3.2These results can be rationalized by a scaling analysis of the governing equations, along the lines of the analysis presented in [22]; the details of this scaling calculation are to be presented elsewhere for a thin sheet floating at a liquid interface [28]. Here, however, we focus instead on first comparing these results with the results of more detailed numerical simulations, before probing what happens beyond the onset of instability.

## 4. Finite-element analysis

To provide an alternative perspective on the wrinkling of indented, pressurized elastic shells, we used finite-element simulations, following previous work [29,30,18]. These simulations were performed using the commercial finite-element code ABAQUS 6.14 (Dassault Systémes Simulia Corp., Providence, RI, USA). A linearly elastic (Young’s modulus *E*=7 GPa and Poisson’s ratio *ν*=0.3) spherical cap of radius *R*=1 m, base chord diameter 2*L*=1.6 m and thickness *t*=0.05 mm is discretized using quadrilateral linear shell elements with reduced integration and finite membrane strain (S4R). The number of elements is chosen to ensure that the resulting mesh is able to properly resolve azimuthal variations with a large wavenumber. Here, we investigate pressurizations up to *τ*=1888 (for which the number of wrinkles at onset is *m*_{NT}(1888)=70) in ABAQUS. We, therefore, ensure that there are enough elements to resolve azimuthal variations with a substantially larger wavenumber; specifically we ensure that our simulations are able to resolve wrinkles with wavenumber 3*m*_{NT}(1888)=210, and find that 94 891 elements is sufficient for this purpose. The same number of mesh elements is used in all simulations reported here, and no initial imperfection is imposed.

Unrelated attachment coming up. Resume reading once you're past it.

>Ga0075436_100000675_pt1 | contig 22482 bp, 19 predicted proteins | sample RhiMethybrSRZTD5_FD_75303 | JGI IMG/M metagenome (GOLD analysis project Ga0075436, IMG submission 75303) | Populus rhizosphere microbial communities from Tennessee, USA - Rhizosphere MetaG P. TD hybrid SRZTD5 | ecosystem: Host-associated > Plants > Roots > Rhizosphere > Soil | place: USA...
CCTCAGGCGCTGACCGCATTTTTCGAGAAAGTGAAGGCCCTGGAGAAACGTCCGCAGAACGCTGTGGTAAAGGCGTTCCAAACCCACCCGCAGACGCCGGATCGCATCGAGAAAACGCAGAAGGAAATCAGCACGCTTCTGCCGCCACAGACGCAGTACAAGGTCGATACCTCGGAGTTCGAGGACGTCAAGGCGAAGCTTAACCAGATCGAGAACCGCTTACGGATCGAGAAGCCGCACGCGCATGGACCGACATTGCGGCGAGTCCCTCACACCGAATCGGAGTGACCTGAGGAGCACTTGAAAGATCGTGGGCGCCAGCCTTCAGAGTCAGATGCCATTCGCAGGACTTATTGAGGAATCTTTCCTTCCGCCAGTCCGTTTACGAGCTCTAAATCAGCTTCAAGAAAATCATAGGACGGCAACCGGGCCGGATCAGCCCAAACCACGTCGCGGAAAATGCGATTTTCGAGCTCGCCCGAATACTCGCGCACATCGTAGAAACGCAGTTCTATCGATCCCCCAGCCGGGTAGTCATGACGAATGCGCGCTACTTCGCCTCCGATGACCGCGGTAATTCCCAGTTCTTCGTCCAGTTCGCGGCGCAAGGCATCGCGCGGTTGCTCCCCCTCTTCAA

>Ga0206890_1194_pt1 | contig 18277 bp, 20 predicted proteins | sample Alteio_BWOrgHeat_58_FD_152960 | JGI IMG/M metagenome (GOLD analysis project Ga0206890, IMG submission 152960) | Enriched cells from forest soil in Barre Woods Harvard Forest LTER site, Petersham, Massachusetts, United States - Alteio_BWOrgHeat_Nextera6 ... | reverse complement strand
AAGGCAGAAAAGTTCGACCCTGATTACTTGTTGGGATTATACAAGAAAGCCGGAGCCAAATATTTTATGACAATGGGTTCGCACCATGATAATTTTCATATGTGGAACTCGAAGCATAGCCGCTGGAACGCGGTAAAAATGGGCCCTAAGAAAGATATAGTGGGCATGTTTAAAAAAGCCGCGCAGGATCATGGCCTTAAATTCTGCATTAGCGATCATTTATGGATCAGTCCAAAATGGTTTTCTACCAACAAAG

Our simulations are conducted in two steps: first, the shell is inflated to the desired pressure (*p*=1 kPa, *p*=5 kPa and *p*=10 kPa are investigated here, corresponding to *τ*=188, *τ*=944 and *τ*=1888, respectively). This inflation is performed using the built-in procedure *Static, General. The shell is then indented by imposing the desired displacement within a circular area of radius *L*_{A}=5 mm at the apex of the shell; this indentation mimics that caused by a flat punch whose size still remains much smaller than the shell width *L* and the typical horizontal length scale though we note that the limit of a point indenter is well defined and regular [25]. The indentation step is of the type *Dynamic, Implicit and stabilizes the solution by introducing a Rayleigh damping *α* proportional to the mass. Here the damping coefficient *α* and the density of the material of the shell are chosen arbitrarily; however, it is verified *a posteriori* that the amount of kinetic energy in the simulation remains less than 10% of the strain energy. The simulations may, therefore, still be considered to be in the *quasi-static* regime. Our numerical approach falls within the class of *dynamic relaxation techniques* in the classification proposed by Taylor *et al.* [31]: both a mass and a damping (proportional to the mass) are introduced and a dynamic problem is solved. In contrast with the *kinetic damping approach* used by Taylor *et al.* [32], however, we did not optimize the problem (reducing the dynamics to be dependent only on the density parameter).

The shapes of a deformed shell with *τ*=188 held fixed and increased, as found in our ABAQUS simulations, are shown in figure 4*a*–*d*. These images show clearly that the simulations predict a wrinkling instability, as expected. However, two features of these images are immediately inconsistent with the NT account of wrinkling. Firstly, the pattern evolves with the indentation depth, . Secondly, the wrinkle number is not spatially uniform: wrinkles appear at different angular positions, depending on the indentation depth (see particularly figure 4*c*,*d*).